Infielder Brooks Conrad was promoted from Triple-A Gwinnett to take Johnson's roster spot. Conrad hit .259 with nine homers and a .769 OPS (on-base percentage plus slugging percentage) in 73 games for Gwinnett.
In his last Minor League game, Conrad was about to lead off the seventh inning when his coach told him, "You're not going to hit; you're going to the big leagues."
Conrad made the Triple-A All-Star team the same day as his promotion, but he won't be able to play in the All-Star Game, scheduled to take place on July 15, now that he's with the Braves.
Conrad, who arrived in Washington on Friday morning, made his Major League debut with the A's last year. During a six-game stint in the Majors, he recorded three hits, including a double, in 19 at-bats.
"It was such a short stint last time," said Conrad, who was acquired by the Braves as a six-year free agent last offseason. "The second time is just as exciting for sure.
"It was definitely my goal to come back up here. You never know if your goals are going to come true. This one did and it's a great feeling."
After Martin Prado produced a four-hit, four-RBI performance during Tuesday night's 5-4 win over the Phillies, he learned that he had earned the opportunity to serve as the Braves' everyday second baseman. Prado had spent most of the previous month platooning with Johnson.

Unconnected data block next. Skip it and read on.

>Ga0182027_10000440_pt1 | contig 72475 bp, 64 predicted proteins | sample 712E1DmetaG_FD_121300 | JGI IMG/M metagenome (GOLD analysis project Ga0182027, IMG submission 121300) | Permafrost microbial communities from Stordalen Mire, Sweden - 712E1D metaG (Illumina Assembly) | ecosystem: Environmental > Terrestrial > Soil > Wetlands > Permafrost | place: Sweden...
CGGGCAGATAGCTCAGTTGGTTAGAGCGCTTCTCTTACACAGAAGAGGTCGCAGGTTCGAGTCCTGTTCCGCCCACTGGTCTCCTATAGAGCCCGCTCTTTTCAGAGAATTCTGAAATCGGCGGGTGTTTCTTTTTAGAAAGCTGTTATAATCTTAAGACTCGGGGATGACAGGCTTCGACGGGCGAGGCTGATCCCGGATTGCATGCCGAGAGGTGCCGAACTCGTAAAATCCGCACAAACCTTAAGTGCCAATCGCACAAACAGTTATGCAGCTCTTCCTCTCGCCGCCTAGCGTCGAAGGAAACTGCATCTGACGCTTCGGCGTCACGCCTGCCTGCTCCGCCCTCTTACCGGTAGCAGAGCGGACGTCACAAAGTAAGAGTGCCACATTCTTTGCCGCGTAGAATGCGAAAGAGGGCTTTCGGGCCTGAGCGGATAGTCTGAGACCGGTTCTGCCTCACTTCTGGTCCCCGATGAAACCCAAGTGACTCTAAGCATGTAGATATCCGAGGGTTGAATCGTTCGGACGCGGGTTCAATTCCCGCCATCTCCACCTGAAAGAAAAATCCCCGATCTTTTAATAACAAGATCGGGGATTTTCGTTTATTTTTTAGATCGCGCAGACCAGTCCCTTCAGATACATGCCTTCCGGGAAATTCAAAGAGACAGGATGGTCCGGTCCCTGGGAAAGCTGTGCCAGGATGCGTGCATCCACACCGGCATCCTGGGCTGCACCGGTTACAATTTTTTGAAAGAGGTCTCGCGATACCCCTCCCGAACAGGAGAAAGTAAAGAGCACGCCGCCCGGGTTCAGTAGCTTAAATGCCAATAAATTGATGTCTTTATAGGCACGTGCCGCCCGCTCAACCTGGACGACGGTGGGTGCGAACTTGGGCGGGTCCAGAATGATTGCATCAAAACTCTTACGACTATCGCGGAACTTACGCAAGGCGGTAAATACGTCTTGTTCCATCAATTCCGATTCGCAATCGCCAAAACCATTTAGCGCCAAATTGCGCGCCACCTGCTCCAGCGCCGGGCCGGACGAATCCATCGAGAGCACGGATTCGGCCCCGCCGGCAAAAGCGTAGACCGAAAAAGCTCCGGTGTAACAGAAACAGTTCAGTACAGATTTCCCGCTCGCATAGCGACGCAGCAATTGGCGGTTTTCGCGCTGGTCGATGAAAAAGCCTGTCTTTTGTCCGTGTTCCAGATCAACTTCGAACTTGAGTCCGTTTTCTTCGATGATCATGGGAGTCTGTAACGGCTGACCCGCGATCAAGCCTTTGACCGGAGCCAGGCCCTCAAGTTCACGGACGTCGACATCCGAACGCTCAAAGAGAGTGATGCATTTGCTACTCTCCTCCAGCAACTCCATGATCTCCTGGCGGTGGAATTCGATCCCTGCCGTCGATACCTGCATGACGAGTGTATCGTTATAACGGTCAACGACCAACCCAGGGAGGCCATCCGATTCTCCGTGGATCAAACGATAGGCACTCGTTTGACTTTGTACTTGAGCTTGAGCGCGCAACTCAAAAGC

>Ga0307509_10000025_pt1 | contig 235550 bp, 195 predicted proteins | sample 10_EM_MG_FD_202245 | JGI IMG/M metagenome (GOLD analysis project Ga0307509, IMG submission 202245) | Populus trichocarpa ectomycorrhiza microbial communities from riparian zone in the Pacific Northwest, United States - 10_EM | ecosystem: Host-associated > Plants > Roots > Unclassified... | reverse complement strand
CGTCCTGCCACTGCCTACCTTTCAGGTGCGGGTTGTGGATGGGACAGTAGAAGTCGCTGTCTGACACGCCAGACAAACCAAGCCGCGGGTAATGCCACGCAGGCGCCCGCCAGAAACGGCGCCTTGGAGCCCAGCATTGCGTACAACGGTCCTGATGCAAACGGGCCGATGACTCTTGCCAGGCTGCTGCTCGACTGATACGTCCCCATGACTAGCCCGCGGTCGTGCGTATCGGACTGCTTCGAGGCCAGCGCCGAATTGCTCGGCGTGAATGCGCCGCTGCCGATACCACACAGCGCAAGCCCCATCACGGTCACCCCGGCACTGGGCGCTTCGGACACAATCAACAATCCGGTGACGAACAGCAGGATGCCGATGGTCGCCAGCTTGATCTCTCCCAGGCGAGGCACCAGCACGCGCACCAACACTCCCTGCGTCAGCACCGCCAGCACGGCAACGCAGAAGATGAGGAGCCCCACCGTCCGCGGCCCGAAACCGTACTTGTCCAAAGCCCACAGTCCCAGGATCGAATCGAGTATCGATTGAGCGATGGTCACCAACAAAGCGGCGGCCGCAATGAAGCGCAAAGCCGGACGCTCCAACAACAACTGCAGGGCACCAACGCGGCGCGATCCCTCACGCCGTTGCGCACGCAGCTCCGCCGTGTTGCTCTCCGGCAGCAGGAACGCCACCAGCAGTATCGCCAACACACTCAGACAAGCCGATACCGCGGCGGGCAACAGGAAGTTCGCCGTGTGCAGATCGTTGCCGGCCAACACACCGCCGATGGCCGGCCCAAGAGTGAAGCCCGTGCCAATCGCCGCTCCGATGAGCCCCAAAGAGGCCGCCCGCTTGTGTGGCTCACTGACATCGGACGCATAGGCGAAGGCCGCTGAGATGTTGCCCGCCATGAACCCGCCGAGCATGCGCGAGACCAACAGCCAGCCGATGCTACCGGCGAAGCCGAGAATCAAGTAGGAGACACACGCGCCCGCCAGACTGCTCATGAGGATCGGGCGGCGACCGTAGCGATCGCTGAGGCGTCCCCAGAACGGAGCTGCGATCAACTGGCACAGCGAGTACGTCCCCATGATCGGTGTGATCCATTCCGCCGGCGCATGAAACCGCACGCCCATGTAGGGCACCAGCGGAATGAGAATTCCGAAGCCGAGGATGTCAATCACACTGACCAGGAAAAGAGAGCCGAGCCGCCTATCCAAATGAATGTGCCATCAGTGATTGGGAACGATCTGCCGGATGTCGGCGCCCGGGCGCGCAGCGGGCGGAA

Johnson, who has hit .198 with three homers and a .590 OPS in his past 63 games, began this season as Atlanta's everyday second baseman and leadoff hitter.
Manager Bobby Cox said Johnson was slated to receive a shot in his wrist on Friday, rest three to four days and then start the rehabilitation process to see how it responds.
While Prado will continue to be the everyday second baseman, Conrad will provide the Braves' bench with right-handed power potential. He combined for 95 homers while spending the past four seasons at the Triple-A level with the Astros and A's.
Mark Bowman is a reporter for MLB.com. Mark Selig, an associate reporter for MLB.com, contributed to this report. This story was not subject to the approval of Major League Baseball or its clubs.